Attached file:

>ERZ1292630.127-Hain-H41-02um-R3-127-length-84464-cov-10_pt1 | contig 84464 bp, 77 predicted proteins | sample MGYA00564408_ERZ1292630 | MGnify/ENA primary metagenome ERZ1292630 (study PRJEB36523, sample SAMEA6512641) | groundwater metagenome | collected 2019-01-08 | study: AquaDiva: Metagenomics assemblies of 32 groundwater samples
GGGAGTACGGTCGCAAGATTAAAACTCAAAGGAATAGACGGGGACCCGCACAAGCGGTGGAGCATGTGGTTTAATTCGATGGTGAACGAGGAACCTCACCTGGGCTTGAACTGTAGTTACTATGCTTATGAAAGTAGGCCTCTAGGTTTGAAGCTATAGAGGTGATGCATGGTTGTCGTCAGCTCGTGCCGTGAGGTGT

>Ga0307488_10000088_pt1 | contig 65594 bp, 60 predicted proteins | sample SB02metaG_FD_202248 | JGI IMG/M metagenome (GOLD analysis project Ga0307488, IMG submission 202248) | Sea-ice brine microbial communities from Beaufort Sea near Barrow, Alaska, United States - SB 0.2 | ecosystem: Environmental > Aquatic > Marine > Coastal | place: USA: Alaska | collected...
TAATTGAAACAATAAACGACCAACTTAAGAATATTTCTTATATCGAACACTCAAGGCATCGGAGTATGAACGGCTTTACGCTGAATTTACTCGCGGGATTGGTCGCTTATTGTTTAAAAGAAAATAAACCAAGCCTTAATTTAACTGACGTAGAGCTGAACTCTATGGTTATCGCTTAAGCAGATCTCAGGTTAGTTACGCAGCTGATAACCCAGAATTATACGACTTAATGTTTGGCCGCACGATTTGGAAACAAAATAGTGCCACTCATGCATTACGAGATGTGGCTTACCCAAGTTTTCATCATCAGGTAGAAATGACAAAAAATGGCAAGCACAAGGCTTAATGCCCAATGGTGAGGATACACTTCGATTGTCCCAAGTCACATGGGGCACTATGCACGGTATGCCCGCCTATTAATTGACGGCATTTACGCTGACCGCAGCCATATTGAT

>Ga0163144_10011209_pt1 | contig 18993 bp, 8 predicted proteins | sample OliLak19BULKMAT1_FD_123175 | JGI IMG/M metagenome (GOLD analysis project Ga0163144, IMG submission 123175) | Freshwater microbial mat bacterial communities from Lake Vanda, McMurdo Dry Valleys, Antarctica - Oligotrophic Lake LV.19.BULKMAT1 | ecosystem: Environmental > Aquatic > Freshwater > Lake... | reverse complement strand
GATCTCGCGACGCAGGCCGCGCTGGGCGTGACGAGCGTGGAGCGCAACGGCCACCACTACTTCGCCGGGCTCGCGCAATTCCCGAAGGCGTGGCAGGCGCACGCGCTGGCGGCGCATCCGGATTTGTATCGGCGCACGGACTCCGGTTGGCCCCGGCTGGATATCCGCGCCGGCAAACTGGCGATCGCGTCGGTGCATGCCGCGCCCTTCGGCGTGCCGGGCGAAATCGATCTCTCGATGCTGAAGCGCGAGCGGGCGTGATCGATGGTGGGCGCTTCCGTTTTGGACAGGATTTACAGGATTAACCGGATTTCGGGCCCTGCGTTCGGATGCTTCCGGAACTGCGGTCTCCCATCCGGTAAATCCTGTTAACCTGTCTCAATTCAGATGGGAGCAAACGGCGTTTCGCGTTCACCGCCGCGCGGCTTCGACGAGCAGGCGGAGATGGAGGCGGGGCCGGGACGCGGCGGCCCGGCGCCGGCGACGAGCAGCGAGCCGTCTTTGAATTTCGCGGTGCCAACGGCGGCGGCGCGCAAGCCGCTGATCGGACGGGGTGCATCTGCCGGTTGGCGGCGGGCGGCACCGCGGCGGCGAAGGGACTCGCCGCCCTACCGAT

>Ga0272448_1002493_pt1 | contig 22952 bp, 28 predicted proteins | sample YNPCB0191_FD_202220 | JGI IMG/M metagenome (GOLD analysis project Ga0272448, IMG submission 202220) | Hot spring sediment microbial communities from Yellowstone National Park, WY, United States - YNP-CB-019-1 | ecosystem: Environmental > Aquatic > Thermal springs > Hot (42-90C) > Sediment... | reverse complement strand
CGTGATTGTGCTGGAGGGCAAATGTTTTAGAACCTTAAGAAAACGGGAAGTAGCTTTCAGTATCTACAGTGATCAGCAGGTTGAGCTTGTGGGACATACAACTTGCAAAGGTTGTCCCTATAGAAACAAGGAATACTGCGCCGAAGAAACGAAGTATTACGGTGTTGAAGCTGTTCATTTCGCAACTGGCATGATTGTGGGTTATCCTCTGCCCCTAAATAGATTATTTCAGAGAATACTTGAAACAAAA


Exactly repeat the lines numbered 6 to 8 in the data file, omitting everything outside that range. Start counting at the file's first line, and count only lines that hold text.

GATCTCGCGACGCAGGCCGCGCTGGGCGTGACGAGCGTGGAGCGCAACGGCCACCACTACTTCGCCGGGCTCGCGCAATTCCCGAAGGCGTGGCAGGCGCACGCGCTGGCGGCGCATCCGGATTTGTATCGGCGCACGGACTCCGGTTGGCCCCGGCTGGATATCCGCGCCGGCAAACTGGCGATCGCGTCGGTGCATGCCGCGCCCTTCGGCGTGCCGGGCGAAATCGATCTCTCGATGCTGAAGCGCGAGCGGGCGTGATCGATGGTGGGCGCTTCCGTTTTGGACAGGATTTACAGGATTAACCGGATTTCGGGCCCTGCGTTCGGATGCTTCCGGAACTGCGGTCTCCCATCCGGTAAATCCTGTTAACCTGTCTCAATTCAGATGGGAGCAAACGGCGTTTCGCGTTCACCGCCGCGCGGCTTCGACGAGCAGGCGGAGATGGAGGCGGGGCCGGGACGCGGCGGCCCGGCGCCGGCGACGAGCAGCGAGCCGTCTTTGAATTTCGCGGTGCCAACGGCGGCGGCGCGCAAGCCGCTGATCGGACGGGGTGCATCTGCCGGTTGGCGGCGGGCGGCACCGCGGCGGCGAAGGGACTCGCCGCCCTACCGAT

>Ga0272448_1002493_pt1 | contig 22952 bp, 28 predicted proteins | sample YNPCB0191_FD_202220 | JGI IMG/M metagenome (GOLD analysis project Ga0272448, IMG submission 202220) | Hot spring sediment microbial communities from Yellowstone National Park, WY, United States - YNP-CB-019-1 | ecosystem: Environmental > Aquatic > Thermal springs > Hot (42-90C) > Sediment... | reverse complement strand
CGTGATTGTGCTGGAGGGCAAATGTTTTAGAACCTTAAGAAAACGGGAAGTAGCTTTCAGTATCTACAGTGATCAGCAGGTTGAGCTTGTGGGACATACAACTTGCAAAGGTTGTCCCTATAGAAACAAGGAATACTGCGCCGAAGAAACGAAGTATTACGGTGTTGAAGCTGTTCATTTCGCAACTGGCATGATTGTGGGTTATCCTCTGCCCCTAAATAGATTATTTCAGAGAATACTTGAAACAAAA